The prevalence and effects of corporal punishment have been controversial topics for decades (Gámez-Guadix et al., 2010, Gershoff, 2002, Gershoff, 2010, Gershoff, 2013 and Straus, 2001). Corporal punishment is commonly defined as ‘the use of physical force with the intention of causing (bodily) pain, but not necessarily injury, for purposes of correction or control of the child's behavior’ (Straus, 2010). Research conducted in multiple countries has indicated that corporal punishment by parents is both more prevalent and more severe than is generally realized (Straus, 2010). In a study encompassing 32 countries on six continents, the rates of corporal punishment ranged from less than 20% in Sweden and the Netherlands to almost 75% in China. Research has shown the extensive use of corporal punishment in schools in resource-poor countries (Anderson & Payne, 1994). For example in a UNICEF report on the use of corporal punishment against children in 35 middle- and low-income countries, six of the 10 countries in which corporal punishment was found to be very common are in Sub-Saharan Africa (UNICEF, 2010). In these countries more than 80% of the children reported frequent use of corporal punishment at home. In a study conducted in Nigeria, Ani and Grantham-McGregor (1998) described high levels of corporal punishment both at home and in school. In Tanzania corporal punishment is still lawful not only at home but also at school. Although the law prohibits torture or other cruel or inhuman punishment, it allows corporal punishment as a means for justifiable correction. While only headteachers used to be allowed to punish corporally in Tanzanian schools, corporal punishment has just recently been re-introduced as a corrective measure usable by all teachers (Global, 2012 and Tanzania, 2013). Therefore, it is not surprising that only 28% of secondary school students strongly disagreed that they were spanked or hit often before the age of 12 (Straus, 2010). In a study conducted at secondary schools in Tanzania, 40% of the teachers reported the frequent use of corporal punishment, defined as more than ten times a week. Interviews with teachers and students confirmed that caning (i.e. being beaten with a stick) was the most frequently used method of corporal punishment in schools (Feinstein & Mwahombela, 2010). In 2009, a national survey concerning violence against children with a representative sample of more than 3700 youths between the ages of 13 and 24 found that almost three-quarters of both girls and boys had experienced physical violence by a relative or an authority figure prior to the age of 18 (UNICEF, 2011). The vast majority of this corporal punishment consisted of being punched, whipped, or kicked. More than half of girls and boys aged 13–17 years reported that they had experienced physical violence by either a relative or authority figure during the past year. However, while much of the research has focused on the adolescent years little is known about the occurrence of corporal punishment at home for children of primary school age. Proponents of corporal punishment have argued that the differences in culture and industrial development might be reflected in a positive relationship between the use of corporal punishment and improving behavioral problems in low-income nations. For example, Lansford (2010) argues that parents and children in different cultures may interpret corporal punishment as either an appropriate and effective discipline strategy or not, depending on the normativeness of corporal punishment within their group. She states that although corporal punishment is generally related to more behavior problems regardless of cultural group, this association is weaker in countries in which corporal punishment is the norm. Yet cultures in which corporal punishment is the norm also have higher levels of societal violence (Lansford, Malone, Dodge, & Deater-Deckard, 2010). Ellison and Bradshaw (2009) even claim that within cultural communities in which this practice is common and normative, its effects are less harmful. Vittrup and Holden (2010), however, have shown that children with high levels of exposure to corporal punishment were not likely to regard it as an effective disciplinary technique. Hence, they argue that the more prevalent the practice of corporal punishment is, the less likely it is that children perceive it as a fair and effective way to punish misbehavior. It may be perceived as too punitive if it occurs too often, and children who have many friends and siblings who experience corporal punishment may be exposed more to the negative comments about it from those friends and siblings (Vittrup & Holden, 2010). Furthermore, frequent use of corporal punishment in Tanzania and other countries may also be reinforced by the belief of many parents that their children intentionally misbehave and need to learn to respect the parent's authority to avoid long-term behavior problems (Burchinal, Skinner, & Reznick, 2010) as well as by conservative religious and sociopolitical beliefs (Ellison & Bradshaw, 2009).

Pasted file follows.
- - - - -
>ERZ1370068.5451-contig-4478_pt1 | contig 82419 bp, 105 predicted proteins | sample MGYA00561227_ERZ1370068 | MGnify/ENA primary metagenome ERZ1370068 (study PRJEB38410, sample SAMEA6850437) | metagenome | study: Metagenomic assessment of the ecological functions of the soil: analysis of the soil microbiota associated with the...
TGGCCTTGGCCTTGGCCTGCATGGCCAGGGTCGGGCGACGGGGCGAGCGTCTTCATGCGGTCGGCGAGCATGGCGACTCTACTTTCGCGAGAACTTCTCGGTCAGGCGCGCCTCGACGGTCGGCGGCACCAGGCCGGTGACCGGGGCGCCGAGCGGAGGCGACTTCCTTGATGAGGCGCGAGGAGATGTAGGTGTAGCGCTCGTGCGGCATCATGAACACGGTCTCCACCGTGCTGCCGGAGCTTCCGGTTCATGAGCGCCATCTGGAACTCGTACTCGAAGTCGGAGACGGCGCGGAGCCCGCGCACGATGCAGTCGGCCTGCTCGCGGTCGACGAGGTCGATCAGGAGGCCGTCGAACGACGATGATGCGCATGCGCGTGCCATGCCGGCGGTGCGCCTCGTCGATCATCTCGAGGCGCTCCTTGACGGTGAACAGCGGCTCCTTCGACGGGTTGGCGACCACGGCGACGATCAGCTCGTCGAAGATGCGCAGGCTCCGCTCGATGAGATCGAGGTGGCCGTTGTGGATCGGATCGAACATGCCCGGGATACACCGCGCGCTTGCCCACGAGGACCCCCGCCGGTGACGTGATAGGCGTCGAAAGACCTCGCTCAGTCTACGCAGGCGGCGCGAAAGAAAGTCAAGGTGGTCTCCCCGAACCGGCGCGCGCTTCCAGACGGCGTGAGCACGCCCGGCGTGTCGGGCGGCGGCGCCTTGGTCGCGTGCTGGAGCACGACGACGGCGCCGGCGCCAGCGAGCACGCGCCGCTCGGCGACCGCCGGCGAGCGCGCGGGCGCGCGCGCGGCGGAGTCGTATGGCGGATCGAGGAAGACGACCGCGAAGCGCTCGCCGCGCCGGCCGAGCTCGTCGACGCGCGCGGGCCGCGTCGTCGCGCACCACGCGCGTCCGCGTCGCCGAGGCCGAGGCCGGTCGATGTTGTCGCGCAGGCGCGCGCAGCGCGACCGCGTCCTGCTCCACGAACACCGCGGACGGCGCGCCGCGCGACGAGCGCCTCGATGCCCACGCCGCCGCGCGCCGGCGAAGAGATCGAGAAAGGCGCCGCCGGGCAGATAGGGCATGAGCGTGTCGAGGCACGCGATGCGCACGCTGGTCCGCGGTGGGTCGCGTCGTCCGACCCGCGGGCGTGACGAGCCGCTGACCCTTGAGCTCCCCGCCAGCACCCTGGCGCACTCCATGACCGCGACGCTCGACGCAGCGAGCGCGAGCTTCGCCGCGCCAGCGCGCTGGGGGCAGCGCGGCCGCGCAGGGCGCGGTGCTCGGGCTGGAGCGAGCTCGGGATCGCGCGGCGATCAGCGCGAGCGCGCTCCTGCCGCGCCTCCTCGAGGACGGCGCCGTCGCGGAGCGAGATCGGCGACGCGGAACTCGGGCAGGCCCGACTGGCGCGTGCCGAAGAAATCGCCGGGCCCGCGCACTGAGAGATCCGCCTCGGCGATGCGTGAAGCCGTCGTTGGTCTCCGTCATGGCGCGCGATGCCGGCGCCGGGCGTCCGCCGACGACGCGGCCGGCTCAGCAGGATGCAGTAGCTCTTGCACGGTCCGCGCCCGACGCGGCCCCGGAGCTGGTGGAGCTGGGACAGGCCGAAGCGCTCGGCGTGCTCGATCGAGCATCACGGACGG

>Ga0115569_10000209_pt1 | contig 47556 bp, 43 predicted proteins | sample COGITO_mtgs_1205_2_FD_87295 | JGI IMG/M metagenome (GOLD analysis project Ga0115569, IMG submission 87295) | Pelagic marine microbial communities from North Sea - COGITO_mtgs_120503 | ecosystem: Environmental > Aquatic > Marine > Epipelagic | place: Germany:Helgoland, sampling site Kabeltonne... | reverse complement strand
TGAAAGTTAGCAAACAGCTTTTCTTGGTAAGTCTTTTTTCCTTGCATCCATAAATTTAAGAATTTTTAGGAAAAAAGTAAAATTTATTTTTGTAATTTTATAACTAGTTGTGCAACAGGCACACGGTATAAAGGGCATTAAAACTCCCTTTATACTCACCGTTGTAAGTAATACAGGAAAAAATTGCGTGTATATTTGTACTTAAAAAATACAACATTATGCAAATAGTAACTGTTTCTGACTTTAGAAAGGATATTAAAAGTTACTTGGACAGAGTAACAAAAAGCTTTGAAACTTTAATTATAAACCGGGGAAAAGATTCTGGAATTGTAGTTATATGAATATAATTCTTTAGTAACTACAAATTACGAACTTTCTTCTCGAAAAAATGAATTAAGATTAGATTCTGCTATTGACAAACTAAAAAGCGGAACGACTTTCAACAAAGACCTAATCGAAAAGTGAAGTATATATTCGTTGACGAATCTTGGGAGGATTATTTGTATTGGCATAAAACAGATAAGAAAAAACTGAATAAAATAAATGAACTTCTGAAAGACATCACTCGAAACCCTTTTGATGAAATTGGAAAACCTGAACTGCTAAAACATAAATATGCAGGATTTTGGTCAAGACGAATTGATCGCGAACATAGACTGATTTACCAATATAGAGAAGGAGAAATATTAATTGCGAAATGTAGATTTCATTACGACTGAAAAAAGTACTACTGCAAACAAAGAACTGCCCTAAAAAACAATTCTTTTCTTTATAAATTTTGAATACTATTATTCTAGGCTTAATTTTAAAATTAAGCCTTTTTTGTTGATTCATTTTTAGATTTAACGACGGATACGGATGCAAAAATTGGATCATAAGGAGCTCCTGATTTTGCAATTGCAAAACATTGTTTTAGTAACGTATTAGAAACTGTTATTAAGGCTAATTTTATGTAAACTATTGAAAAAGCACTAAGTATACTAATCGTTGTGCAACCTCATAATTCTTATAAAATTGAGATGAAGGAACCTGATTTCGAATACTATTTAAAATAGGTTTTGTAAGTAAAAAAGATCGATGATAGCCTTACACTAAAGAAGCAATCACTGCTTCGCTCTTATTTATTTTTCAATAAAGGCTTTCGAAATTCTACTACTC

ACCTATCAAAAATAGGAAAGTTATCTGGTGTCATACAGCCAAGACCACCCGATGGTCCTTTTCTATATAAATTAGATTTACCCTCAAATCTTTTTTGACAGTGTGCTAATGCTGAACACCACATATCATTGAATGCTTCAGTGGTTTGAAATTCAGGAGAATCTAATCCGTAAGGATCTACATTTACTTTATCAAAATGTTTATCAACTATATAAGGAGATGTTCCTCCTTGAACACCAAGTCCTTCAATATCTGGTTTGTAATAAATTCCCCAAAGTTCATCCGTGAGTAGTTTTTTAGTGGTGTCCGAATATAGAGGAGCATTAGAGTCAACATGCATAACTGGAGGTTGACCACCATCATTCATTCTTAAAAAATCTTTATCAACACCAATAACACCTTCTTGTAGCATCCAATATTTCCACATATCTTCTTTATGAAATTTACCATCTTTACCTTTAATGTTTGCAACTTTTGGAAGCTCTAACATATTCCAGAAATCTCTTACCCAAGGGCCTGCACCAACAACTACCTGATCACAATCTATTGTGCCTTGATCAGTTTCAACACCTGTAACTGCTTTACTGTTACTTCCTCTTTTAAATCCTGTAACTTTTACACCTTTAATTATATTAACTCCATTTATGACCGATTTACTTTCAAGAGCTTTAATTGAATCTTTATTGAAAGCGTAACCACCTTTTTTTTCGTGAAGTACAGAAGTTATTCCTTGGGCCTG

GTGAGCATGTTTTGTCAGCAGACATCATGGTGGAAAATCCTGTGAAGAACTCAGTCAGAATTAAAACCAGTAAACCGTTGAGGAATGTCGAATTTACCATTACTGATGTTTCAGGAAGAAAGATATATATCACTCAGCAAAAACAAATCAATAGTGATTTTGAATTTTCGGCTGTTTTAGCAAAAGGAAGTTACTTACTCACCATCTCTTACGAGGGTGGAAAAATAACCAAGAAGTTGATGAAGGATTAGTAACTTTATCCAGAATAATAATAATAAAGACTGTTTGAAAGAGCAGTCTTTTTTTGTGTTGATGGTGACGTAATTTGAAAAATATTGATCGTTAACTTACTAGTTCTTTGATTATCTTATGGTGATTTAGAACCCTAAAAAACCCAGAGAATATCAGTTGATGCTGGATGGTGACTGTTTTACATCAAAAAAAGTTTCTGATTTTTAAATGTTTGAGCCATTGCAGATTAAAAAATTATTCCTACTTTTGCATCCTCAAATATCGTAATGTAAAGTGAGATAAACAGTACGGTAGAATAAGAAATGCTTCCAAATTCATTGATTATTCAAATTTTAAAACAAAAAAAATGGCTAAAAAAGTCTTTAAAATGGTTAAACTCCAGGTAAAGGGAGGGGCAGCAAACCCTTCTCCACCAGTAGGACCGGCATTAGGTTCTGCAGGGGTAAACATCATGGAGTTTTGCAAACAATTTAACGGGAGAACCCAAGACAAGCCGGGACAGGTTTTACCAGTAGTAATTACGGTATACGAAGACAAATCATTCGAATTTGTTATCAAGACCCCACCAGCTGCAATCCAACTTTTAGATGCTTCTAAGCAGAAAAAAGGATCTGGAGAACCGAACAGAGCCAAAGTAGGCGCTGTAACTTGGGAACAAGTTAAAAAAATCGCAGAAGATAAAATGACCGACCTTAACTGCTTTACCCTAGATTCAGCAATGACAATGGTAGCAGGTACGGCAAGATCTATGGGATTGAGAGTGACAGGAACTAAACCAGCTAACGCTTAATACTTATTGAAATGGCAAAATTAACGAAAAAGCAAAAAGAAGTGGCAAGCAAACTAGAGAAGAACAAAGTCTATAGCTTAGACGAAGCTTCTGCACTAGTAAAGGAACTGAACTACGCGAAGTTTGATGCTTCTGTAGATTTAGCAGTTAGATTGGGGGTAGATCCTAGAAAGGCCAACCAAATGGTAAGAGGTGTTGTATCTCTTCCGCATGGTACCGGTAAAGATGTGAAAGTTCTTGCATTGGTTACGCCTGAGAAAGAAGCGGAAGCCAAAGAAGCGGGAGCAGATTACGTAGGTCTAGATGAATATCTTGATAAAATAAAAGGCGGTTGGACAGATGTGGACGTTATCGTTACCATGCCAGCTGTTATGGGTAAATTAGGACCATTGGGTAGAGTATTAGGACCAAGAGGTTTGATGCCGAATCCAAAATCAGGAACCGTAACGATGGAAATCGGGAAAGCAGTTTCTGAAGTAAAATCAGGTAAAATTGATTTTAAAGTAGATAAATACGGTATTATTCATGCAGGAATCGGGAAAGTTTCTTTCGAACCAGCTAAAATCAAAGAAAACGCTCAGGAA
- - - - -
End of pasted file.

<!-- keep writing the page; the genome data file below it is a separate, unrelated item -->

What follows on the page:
نتیجه گیری انگلیسی
The present study provides evidence for the first time that Tanzanian children of primary school age experience high rates of corporal punishment. Furthermore, the results revealed that corporal punishment is closely linked to children's externalizing problems. The findings of the present study emphasize the need to inform caregivers, governmental organizations and the population at large, especially in low-income countries, about the adverse consequences associated with using corporal punishment both at home and at school. Further, our findings underscore the need to implement preventative measures against the use of corporal punishment both at home and at school, in resource-poor countries as well as in industrialized nations. Therefore, we advocate for developing and testing culturally appropriate prevention programs that effectively replace corporal punishment by forms of educational measures that do not harm the children. Through these efforts, reducing corporal punishment in their home and school environments combined with the fostering of positive parenting skills we would enable more children to grow up in a respectful and supportive atmosphere, thereby strengthening their development.